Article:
The corporate structure, as we know it, took off in the early 1900’s, when bringing people together to communicate was expensive and inefficient. This structure centralised creativity and decision making into the hands of a few key leaders or managers. Now, more than one hundred years since this structure began to dominate, technology (particularly the internet and now blockchain) allows people to communicate, self-organise and collaborate much more easily. Consequently, the traditional hierarchical structure may no longer be the most effective way of organising work.
The launch of Bitcoin in 2009 showed how blockchain technology could be used to build a completely decentralised cash system. A decade on, similar technology has been applied to build a wide range of decentralised networks (e.g Ethereum, Dfinity, Polkadot), operating systems (e.g. Colony, Aragon, DAOstack) and applications that run on these networks.
What will the next decade of decentralisation bring? Increasingly, innovators are looking beyond cryptocurrencies to explore how blockchain and other forms of tokenisation can help us digitise corporate governance and accountability, build trust frameworks, incentivise collaboration and reach consensus decisions. Thus allow us to work together in more democratic, equitable and transparent ways. This includes both organisations building dencentralisation into pre-existing processes (e.g platform cooperative Resonate), alongside more radical Decentralised Autonomous Organisations (DAOs) — essentially, leaderless organisations governed by rules encoded as a computer program on a blockchain (e.g. MakerDAO, DigixDAO, TheDAO). These new decentralised digital organisations are radically changing the way people think about what an organisation is, how it can be structured and how it incentivises its workers to collab– potentially for the better.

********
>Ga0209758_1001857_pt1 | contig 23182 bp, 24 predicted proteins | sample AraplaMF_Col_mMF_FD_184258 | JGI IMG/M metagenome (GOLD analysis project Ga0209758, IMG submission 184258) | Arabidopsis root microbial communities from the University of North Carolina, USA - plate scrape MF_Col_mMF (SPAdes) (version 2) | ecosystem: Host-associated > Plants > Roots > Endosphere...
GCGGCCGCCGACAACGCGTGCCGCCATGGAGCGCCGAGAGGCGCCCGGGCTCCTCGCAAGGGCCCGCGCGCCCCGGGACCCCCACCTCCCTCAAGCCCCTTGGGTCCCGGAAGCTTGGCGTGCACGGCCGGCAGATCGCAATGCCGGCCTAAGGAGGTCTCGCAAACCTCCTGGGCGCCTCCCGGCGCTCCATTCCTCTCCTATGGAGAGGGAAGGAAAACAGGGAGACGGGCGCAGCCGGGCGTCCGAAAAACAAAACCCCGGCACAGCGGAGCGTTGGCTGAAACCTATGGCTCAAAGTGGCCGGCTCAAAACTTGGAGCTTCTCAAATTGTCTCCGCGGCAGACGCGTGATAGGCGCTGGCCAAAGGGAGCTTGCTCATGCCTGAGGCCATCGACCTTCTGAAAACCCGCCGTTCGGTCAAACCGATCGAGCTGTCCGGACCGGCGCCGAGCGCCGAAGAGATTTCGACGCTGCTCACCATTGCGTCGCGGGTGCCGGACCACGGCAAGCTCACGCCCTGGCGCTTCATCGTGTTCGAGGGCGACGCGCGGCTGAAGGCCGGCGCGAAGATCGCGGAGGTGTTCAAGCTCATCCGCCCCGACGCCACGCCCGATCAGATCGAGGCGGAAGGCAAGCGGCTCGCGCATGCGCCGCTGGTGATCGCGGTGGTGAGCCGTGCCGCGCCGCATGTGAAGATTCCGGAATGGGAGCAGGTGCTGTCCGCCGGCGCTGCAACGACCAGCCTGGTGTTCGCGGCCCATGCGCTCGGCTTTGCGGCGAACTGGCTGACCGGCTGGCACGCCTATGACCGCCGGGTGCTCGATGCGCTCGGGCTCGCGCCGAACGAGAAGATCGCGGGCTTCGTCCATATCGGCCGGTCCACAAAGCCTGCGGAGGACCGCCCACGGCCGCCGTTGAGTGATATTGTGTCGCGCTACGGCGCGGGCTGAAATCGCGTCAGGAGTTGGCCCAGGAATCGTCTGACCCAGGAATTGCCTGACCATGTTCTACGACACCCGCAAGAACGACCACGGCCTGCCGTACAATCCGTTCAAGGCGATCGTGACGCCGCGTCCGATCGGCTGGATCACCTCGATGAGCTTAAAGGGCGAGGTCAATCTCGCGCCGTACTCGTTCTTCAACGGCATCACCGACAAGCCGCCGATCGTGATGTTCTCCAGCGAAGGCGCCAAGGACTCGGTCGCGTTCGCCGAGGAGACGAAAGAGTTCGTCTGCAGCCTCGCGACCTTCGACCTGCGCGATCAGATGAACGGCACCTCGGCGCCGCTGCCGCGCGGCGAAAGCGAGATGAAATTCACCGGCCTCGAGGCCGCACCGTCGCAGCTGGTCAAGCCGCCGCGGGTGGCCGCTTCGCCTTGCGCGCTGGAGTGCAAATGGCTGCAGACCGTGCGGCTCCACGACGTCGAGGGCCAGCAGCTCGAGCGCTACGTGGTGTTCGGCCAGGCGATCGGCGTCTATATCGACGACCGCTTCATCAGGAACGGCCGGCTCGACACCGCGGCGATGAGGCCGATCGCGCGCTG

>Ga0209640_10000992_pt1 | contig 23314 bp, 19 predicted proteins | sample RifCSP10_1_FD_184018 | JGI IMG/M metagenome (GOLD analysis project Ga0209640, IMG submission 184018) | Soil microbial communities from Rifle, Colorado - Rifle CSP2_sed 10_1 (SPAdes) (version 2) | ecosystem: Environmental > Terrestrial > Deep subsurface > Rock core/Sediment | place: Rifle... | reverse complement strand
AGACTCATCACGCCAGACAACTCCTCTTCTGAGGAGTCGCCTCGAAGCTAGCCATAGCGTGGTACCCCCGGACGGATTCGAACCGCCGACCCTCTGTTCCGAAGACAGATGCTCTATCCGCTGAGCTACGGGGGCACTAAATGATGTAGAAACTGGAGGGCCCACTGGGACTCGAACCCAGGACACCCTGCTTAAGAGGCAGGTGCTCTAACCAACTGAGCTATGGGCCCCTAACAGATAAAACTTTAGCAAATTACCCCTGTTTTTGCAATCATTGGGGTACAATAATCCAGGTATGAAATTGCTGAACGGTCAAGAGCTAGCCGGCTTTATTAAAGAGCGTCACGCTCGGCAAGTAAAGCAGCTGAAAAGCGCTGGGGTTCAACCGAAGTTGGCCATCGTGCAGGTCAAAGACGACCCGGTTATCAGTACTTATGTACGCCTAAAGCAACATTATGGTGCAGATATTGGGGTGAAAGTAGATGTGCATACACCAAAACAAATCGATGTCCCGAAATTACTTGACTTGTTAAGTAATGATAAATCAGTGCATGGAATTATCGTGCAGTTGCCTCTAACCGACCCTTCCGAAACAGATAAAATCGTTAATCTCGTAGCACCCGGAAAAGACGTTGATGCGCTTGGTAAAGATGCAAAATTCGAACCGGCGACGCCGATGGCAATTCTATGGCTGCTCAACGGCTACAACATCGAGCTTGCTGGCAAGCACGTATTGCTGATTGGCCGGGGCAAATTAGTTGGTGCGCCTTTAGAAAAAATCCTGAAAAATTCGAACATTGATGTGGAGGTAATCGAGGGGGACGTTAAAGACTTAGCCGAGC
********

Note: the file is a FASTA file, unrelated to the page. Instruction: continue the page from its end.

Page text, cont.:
Despite the possible benefits, the public image of blockchain and other decentralised technology remains tainted by the large number of scam Initial Coin Offerings of 2017. Similarly, many policymakers are still focused on the negative aspects, such as the risk of money laundering, rather than the potential positive impact of decentralisation — including greater resilience, increased transparency and democracy, reduced transaction costs, and vastly more new opportunities for value creation.
That’s why Nesta is launching an open call for essays which explore how the next decade of decentralisation could change the way we work together towards shared goals, how we structure organisations, and the societal impacts of these changes. We want these essays to inform policymakers and the public about the potential of these new technologies and inspire a new wave of innovators to experiment with different organisational structures for social good.
To enter, you’ll need to send us a short written pitch for your essay (500 words max) by Sunday 26th January.
A Nesta jury will shortlist up to 10 finalists, who will be invited to turn their short pitches into full essays (1,600 - 2,000 words). The writer of the best essay will secure a £3,000 prize; second place will receive £2,000; third place will receive £1,000. All other articles that we chose to publish will receive £500. Essays will be published online by Nesta and promoted in the media.
Virtually every week, someone proposes a new use-case for blockchain or a new governance mechanism for decentralised organisations. Part of the motivation for running this essay competition is to understand which of these new ideas have legs and which don’t. But we also want to know the big questions which we should be thinking about.